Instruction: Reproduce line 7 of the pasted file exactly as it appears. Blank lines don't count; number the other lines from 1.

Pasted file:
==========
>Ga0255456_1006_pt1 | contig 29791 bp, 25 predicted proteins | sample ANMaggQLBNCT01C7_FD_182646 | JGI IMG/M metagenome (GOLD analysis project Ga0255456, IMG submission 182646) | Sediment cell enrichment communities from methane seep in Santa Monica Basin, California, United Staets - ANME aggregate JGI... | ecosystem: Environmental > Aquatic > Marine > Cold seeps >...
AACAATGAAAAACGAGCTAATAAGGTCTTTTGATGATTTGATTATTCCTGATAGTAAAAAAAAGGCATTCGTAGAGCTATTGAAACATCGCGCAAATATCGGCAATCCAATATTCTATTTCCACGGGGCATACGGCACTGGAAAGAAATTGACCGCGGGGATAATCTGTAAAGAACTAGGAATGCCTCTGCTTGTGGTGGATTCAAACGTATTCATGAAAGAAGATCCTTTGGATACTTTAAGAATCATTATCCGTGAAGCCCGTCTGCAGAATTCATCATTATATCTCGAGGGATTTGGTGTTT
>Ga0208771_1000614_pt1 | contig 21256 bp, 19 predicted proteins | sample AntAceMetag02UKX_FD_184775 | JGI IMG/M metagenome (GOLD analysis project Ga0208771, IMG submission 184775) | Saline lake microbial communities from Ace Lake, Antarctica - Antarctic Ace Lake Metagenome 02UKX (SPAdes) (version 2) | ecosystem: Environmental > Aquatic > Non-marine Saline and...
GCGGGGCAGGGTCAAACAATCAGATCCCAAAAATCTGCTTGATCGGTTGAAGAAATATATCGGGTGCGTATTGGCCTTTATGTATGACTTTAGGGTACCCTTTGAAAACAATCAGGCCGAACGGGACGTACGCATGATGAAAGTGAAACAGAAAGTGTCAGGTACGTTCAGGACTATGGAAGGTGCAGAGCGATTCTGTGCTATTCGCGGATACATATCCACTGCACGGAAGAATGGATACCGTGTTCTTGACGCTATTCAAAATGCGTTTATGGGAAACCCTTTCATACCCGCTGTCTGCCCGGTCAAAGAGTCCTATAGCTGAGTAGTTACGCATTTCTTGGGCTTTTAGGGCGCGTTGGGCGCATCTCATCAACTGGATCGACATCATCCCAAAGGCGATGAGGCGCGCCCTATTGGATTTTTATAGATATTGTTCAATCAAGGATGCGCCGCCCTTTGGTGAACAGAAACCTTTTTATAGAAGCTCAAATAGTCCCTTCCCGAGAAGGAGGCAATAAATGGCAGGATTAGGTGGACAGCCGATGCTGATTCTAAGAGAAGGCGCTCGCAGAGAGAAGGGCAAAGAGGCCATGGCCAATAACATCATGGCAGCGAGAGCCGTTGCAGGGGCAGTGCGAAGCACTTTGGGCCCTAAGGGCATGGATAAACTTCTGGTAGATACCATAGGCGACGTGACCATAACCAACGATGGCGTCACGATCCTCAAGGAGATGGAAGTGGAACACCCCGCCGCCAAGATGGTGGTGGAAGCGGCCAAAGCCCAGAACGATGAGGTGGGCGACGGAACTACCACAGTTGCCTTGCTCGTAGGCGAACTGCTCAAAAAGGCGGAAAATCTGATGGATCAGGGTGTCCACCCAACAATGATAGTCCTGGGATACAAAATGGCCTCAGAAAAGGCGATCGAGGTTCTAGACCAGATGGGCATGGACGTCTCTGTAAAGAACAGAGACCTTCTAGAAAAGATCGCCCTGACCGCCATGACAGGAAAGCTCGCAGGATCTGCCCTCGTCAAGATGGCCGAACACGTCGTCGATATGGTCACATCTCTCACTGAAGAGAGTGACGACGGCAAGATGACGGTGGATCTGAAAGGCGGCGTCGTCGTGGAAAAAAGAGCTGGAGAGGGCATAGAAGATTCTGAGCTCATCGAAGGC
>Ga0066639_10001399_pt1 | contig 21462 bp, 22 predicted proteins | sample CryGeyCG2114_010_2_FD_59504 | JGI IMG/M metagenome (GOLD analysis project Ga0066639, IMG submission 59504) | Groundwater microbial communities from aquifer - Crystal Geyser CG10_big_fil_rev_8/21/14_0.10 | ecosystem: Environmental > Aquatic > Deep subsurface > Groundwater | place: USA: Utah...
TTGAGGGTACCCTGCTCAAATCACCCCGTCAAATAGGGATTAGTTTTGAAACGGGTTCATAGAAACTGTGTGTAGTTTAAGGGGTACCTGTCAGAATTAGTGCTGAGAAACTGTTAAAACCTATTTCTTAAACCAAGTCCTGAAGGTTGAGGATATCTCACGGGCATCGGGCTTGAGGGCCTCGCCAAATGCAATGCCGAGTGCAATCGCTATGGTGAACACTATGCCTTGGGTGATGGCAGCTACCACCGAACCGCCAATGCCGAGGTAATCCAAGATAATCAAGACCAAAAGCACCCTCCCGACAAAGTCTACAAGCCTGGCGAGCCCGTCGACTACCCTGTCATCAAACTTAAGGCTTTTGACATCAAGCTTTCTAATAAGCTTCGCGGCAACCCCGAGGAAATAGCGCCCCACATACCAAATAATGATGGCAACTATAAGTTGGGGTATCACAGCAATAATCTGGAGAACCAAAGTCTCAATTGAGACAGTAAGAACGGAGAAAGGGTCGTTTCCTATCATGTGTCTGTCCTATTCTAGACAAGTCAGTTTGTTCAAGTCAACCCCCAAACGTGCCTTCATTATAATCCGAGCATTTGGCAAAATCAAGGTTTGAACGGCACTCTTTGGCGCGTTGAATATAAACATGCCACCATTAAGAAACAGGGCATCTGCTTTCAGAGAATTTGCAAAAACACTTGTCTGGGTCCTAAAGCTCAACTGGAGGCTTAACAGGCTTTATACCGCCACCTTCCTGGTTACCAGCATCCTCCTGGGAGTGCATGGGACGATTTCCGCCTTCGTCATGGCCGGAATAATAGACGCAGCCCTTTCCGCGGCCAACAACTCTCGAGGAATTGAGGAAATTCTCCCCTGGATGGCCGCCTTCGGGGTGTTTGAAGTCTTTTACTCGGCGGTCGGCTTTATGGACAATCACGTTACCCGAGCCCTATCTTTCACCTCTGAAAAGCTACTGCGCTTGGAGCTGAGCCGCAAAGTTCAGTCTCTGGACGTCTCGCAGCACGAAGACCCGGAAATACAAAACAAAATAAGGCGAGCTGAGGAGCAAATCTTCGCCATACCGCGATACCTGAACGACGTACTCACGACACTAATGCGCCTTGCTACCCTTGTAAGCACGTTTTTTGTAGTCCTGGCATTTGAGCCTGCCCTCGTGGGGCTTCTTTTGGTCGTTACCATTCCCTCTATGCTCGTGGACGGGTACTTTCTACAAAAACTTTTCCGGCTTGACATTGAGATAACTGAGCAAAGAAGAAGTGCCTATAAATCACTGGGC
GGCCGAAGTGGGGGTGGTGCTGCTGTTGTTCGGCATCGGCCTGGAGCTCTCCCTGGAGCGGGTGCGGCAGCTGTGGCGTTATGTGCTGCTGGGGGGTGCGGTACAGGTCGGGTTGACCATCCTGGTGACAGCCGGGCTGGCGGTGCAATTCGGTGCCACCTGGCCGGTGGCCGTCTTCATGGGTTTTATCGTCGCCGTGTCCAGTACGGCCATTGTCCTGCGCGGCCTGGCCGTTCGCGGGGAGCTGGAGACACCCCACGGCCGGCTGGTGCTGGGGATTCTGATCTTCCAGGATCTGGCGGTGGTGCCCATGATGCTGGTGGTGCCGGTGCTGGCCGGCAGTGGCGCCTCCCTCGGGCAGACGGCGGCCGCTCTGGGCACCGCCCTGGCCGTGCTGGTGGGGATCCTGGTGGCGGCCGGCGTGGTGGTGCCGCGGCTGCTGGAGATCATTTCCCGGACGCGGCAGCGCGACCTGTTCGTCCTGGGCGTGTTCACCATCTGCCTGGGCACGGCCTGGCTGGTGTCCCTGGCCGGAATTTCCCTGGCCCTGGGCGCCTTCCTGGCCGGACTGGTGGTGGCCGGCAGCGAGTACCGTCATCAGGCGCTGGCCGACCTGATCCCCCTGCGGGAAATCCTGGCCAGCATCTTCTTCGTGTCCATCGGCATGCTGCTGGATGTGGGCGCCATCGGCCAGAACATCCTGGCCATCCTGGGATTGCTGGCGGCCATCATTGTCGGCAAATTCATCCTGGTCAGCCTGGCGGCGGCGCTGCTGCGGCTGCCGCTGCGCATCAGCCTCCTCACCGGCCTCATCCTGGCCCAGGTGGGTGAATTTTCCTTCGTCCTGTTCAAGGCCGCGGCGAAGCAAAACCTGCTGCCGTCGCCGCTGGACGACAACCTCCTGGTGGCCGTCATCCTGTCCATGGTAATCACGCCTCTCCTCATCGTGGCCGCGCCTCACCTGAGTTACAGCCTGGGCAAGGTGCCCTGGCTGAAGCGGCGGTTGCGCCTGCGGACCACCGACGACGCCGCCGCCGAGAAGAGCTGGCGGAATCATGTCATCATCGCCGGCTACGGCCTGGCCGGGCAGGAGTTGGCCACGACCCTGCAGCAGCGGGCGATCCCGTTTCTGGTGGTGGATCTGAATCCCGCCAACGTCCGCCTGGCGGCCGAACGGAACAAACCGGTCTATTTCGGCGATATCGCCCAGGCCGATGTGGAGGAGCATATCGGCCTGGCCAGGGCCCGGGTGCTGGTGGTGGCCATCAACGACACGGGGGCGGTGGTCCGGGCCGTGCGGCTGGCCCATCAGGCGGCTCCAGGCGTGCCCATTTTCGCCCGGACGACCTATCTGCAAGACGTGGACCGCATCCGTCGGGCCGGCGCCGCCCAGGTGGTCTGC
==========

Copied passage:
GGCCGAAGTGGGGGTGGTGCTGCTGTTGTTCGGCATCGGCCTGGAGCTCTCCCTGGAGCGGGTGCGGCAGCTGTGGCGTTATGTGCTGCTGGGGGGTGCGGTACAGGTCGGGTTGACCATCCTGGTGACAGCCGGGCTGGCGGTGCAATTCGGTGCCACCTGGCCGGTGGCCGTCTTCATGGGTTTTATCGTCGCCGTGTCCAGTACGGCCATTGTCCTGCGCGGCCTGGCCGTTCGCGGGGAGCTGGAGACACCCCACGGCCGGCTGGTGCTGGGGATTCTGATCTTCCAGGATCTGGCGGTGGTGCCCATGATGCTGGTGGTGCCGGTGCTGGCCGGCAGTGGCGCCTCCCTCGGGCAGACGGCGGCCGCTCTGGGCACCGCCCTGGCCGTGCTGGTGGGGATCCTGGTGGCGGCCGGCGTGGTGGTGCCGCGGCTGCTGGAGATCATTTCCCGGACGCGGCAGCGCGACCTGTTCGTCCTGGGCGTGTTCACCATCTGCCTGGGCACGGCCTGGCTGGTGTCCCTGGCCGGAATTTCCCTGGCCCTGGGCGCCTTCCTGGCCGGACTGGTGGTGGCCGGCAGCGAGTACCGTCATCAGGCGCTGGCCGACCTGATCCCCCTGCGGGAAATCCTGGCCAGCATCTTCTTCGTGTCCATCGGCATGCTGCTGGATGTGGGCGCCATCGGCCAGAACATCCTGGCCATCCTGGGATTGCTGGCGGCCATCATTGTCGGCAAATTCATCCTGGTCAGCCTGGCGGCGGCGCTGCTGCGGCTGCCGCTGCGCATCAGCCTCCTCACCGGCCTCATCCTGGCCCAGGTGGGTGAATTTTCCTTCGTCCTGTTCAAGGCCGCGGCGAAGCAAAACCTGCTGCCGTCGCCGCTGGACGACAACCTCCTGGTGGCCGTCATCCTGTCCATGGTAATCACGCCTCTCCTCATCGTGGCCGCGCCTCACCTGAGTTACAGCCTGGGCAAGGTGCCCTGGCTGAAGCGGCGGTTGCGCCTGCGGACCACCGACGACGCCGCCGCCGAGAAGAGCTGGCGGAATCATGTCATCATCGCCGGCTACGGCCTGGCCGGGCAGGAGTTGGCCACGACCCTGCAGCAGCGGGCGATCCCGTTTCTGGTGGTGGATCTGAATCCCGCCAACGTCCGCCTGGCGGCCGAACGGAACAAACCGGTCTATTTCGGCGATATCGCCCAGGCCGATGTGGAGGAGCATATCGGCCTGGCCAGGGCCCGGGTGCTGGTGGTGGCCATCAACGACACGGGGGCGGTGGTCCGGGCCGTGCGGCTGGCCCATCAGGCGGCTCCAGGCGTGCCCATTTTCGCCCGGACGACCTATCTGCAAGACGTGGACCGCATCCGTCGGGCCGGCGCCGCCCAGGTGGTCTGC